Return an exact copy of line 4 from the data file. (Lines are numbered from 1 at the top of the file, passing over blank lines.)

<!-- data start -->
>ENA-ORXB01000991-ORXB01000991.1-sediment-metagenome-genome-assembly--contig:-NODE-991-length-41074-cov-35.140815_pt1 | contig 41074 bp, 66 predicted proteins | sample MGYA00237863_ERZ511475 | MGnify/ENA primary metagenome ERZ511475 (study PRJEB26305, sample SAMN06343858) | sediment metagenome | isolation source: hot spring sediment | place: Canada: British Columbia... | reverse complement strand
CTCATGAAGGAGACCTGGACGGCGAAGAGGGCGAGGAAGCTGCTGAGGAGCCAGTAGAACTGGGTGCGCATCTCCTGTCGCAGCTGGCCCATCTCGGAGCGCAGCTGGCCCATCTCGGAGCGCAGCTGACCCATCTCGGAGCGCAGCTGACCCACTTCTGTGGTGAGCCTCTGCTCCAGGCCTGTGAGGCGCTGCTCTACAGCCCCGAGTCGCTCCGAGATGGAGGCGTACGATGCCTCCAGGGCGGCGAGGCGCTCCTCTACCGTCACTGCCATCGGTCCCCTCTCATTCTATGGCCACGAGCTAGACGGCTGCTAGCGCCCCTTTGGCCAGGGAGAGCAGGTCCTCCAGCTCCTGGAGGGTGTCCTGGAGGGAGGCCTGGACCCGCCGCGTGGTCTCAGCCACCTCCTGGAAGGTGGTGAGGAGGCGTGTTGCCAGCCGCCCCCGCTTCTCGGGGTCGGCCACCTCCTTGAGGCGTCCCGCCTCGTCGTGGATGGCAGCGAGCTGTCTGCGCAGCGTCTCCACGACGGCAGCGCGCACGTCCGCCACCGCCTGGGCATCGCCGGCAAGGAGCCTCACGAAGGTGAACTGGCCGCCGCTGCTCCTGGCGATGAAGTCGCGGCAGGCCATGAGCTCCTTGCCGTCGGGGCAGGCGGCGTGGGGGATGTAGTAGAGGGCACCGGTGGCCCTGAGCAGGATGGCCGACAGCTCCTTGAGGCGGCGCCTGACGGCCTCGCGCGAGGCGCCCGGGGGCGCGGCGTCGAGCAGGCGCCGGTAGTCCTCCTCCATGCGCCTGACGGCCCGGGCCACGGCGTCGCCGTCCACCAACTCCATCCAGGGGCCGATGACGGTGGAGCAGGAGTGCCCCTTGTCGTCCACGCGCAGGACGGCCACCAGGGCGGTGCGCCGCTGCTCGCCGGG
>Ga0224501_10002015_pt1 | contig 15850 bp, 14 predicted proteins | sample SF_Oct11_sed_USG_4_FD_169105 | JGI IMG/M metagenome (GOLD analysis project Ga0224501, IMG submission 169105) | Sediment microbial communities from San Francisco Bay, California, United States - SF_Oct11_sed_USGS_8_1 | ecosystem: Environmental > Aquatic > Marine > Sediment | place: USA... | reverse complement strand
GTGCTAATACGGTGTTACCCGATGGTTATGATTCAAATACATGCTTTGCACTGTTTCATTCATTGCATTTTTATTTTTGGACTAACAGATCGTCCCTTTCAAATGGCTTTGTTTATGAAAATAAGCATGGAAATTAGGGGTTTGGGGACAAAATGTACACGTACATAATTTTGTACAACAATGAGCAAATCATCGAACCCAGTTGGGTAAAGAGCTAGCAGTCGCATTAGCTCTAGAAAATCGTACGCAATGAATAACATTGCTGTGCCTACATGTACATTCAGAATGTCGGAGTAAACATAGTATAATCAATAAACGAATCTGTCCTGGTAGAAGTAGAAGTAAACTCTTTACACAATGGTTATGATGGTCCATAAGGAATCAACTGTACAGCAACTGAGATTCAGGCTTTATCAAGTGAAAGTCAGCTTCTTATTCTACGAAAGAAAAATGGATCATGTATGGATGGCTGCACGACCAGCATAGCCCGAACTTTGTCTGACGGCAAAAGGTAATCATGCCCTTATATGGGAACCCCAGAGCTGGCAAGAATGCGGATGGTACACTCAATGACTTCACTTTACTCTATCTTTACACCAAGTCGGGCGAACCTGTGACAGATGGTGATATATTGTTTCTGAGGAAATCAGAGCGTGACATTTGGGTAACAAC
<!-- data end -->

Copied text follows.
GTGCTAATACGGTGTTACCCGATGGTTATGATTCAAATACATGCTTTGCACTGTTTCATTCATTGCATTTTTATTTTTGGACTAACAGATCGTCCCTTTCAAATGGCTTTGTTTATGAAAATAAGCATGGAAATTAGGGGTTTGGGGACAAAATGTACACGTACATAATTTTGTACAACAATGAGCAAATCATCGAACCCAGTTGGGTAAAGAGCTAGCAGTCGCATTAGCTCTAGAAAATCGTACGCAATGAATAACATTGCTGTGCCTACATGTACATTCAGAATGTCGGAGTAAACATAGTATAATCAATAAACGAATCTGTCCTGGTAGAAGTAGAAGTAAACTCTTTACACAATGGTTATGATGGTCCATAAGGAATCAACTGTACAGCAACTGAGATTCAGGCTTTATCAAGTGAAAGTCAGCTTCTTATTCTACGAAAGAAAAATGGATCATGTATGGATGGCTGCACGACCAGCATAGCCCGAACTTTGTCTGACGGCAAAAGGTAATCATGCCCTTATATGGGAACCCCAGAGCTGGCAAGAATGCGGATGGTACACTCAATGACTTCACTTTACTCTATCTTTACACCAAGTCGGGCGAACCTGTGACAGATGGTGATATATTGTTTCTGAGGAAATCAGAGCGTGACATTTGGGTAACAAC